Her practice is all about helping women maintain their natural beauty.
I had so many questions to ask her… so much I wanted to know.
I wanted to know about her techniques, about women… their routines and in particular those of French women.
Dr Bourée told me that French women were slower to adopt the injectable treatments that proved so popular in the UK, Australia and the United States… and even though today they are a common part of a maintenance routine, in her experience French women use less Botox and filler than their international peers.
She explained to me that French women are looking to become a better version of themselves… they don’t want to appear different, they certainly do not wish to emulate a celebrity and their appearance is something that they work on for themselves.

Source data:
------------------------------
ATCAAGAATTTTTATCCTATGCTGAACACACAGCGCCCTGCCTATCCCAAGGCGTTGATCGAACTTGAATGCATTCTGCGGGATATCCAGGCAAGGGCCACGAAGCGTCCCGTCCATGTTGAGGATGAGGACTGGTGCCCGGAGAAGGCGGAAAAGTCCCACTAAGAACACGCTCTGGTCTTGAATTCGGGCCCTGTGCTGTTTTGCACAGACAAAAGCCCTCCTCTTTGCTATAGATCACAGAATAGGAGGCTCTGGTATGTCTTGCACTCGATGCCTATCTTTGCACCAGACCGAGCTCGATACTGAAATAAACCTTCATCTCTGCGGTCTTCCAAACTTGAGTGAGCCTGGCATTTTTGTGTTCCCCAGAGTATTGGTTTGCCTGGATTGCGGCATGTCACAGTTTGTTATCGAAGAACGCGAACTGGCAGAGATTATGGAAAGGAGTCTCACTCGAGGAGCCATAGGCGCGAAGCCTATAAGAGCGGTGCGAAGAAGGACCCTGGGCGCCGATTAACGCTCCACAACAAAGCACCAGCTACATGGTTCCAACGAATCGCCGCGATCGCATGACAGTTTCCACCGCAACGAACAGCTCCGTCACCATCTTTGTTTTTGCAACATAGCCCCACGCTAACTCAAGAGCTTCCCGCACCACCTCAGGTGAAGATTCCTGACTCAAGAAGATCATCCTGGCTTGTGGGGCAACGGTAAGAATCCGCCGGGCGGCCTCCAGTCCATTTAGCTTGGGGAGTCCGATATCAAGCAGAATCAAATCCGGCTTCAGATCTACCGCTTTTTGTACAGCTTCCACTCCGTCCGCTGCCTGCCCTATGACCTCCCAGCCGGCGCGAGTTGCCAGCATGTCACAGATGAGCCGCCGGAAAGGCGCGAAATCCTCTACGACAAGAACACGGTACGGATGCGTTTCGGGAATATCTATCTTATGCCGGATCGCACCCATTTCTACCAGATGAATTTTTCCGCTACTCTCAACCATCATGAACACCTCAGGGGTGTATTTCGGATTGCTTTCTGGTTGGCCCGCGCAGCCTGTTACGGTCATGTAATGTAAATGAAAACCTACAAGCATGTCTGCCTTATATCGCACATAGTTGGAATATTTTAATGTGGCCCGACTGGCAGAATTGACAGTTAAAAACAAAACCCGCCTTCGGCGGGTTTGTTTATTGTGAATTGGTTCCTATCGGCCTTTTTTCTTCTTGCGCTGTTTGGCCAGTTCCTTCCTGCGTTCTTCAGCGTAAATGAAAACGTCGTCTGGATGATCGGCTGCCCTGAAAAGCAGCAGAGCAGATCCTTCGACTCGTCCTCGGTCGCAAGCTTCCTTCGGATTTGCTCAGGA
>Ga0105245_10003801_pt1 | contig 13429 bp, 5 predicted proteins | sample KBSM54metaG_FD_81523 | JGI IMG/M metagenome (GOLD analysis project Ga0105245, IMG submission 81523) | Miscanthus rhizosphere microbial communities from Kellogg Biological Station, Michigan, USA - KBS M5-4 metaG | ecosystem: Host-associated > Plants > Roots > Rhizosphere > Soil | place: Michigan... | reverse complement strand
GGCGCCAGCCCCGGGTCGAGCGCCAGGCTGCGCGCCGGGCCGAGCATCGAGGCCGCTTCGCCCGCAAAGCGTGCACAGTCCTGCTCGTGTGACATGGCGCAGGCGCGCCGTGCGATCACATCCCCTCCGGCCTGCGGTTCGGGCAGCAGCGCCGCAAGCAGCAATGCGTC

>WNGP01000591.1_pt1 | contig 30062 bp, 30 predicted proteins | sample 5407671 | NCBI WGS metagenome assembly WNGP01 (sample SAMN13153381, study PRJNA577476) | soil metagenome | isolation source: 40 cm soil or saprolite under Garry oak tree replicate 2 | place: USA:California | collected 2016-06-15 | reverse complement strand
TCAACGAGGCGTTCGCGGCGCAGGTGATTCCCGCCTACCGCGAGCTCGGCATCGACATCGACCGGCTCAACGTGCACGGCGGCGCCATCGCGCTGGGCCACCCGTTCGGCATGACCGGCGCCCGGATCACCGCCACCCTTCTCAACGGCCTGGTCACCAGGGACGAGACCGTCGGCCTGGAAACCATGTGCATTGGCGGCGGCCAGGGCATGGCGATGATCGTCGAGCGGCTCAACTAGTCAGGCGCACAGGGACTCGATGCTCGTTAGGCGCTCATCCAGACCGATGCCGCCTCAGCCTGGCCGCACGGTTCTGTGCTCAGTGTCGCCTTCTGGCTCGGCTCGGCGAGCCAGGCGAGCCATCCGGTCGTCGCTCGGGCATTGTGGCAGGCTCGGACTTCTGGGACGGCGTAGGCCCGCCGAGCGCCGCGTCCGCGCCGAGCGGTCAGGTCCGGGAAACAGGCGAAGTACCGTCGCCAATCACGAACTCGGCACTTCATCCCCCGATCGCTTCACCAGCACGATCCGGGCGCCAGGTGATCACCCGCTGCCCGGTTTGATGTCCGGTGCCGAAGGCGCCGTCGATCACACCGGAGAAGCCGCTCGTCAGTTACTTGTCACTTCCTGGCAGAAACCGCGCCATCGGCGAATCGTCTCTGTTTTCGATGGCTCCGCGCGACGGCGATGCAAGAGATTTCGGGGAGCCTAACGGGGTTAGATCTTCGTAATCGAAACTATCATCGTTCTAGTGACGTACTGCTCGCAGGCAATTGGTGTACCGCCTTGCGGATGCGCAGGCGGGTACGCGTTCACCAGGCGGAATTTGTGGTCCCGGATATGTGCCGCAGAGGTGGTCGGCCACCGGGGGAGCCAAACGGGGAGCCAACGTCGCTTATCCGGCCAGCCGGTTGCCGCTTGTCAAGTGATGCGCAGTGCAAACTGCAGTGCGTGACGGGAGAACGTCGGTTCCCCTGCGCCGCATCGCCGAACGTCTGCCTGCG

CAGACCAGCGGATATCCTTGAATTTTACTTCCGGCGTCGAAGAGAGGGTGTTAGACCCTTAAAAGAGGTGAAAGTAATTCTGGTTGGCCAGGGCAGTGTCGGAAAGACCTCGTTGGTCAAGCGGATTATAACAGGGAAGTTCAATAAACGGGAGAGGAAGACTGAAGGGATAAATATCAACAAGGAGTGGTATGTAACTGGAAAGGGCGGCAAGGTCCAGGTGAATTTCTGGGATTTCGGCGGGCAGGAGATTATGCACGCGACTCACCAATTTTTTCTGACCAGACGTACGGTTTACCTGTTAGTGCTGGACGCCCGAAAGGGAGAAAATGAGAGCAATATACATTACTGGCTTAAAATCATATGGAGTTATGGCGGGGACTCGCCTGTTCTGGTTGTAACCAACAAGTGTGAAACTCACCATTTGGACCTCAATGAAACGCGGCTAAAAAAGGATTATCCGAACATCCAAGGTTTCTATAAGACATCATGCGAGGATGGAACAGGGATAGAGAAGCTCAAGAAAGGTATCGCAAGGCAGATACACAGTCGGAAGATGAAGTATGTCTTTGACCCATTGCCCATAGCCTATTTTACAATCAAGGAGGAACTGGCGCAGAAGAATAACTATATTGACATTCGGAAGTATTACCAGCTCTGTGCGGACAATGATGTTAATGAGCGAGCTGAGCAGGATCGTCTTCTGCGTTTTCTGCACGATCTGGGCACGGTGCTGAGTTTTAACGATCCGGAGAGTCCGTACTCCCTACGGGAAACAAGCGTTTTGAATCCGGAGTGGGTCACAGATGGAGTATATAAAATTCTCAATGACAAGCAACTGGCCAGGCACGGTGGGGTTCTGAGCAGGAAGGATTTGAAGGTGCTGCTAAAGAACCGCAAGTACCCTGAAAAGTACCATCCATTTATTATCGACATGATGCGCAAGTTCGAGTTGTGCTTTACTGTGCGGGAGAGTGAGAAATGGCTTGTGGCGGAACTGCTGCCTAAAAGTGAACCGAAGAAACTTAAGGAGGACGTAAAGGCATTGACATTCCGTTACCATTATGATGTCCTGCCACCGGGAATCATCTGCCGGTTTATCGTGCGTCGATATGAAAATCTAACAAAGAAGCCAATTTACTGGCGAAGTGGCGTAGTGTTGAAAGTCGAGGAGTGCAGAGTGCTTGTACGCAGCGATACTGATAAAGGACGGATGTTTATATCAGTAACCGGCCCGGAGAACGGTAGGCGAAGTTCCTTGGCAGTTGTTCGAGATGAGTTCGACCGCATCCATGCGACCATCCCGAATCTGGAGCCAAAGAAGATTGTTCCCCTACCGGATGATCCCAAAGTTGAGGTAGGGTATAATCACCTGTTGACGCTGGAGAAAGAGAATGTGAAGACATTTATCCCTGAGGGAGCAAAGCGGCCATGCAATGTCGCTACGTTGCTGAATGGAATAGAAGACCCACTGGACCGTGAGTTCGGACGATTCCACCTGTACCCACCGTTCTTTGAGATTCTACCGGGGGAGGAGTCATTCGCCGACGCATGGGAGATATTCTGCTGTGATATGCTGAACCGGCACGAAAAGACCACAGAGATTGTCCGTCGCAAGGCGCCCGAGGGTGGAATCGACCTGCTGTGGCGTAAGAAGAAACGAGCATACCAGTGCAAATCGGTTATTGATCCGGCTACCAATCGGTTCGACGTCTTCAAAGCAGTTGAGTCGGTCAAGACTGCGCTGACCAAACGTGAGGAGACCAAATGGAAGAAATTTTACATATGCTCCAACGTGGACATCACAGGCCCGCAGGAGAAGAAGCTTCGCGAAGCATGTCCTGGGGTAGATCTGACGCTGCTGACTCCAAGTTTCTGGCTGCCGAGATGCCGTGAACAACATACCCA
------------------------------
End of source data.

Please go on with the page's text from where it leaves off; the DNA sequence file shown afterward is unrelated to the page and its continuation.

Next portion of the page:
French women look after their faces for their own pleasure, not for their husbands, partners or to impress their girlfriends. There is not one facial style that they desire to copy … French women strive for individuality… to make the best of the attributes that they already have.
For French women, it’s not about looking younger… an almost impossible and demoralising quest… but their focus is on retaining their appearance.
Most of Dr Bourée’s patients range in age between 50 and 55 years of age. In her opinion, it is better to start maintaining the face at an earlier age. The best results can be attained when the patient is in her early 40’s… She would recommend starting with Botox and moving on to fillers when required.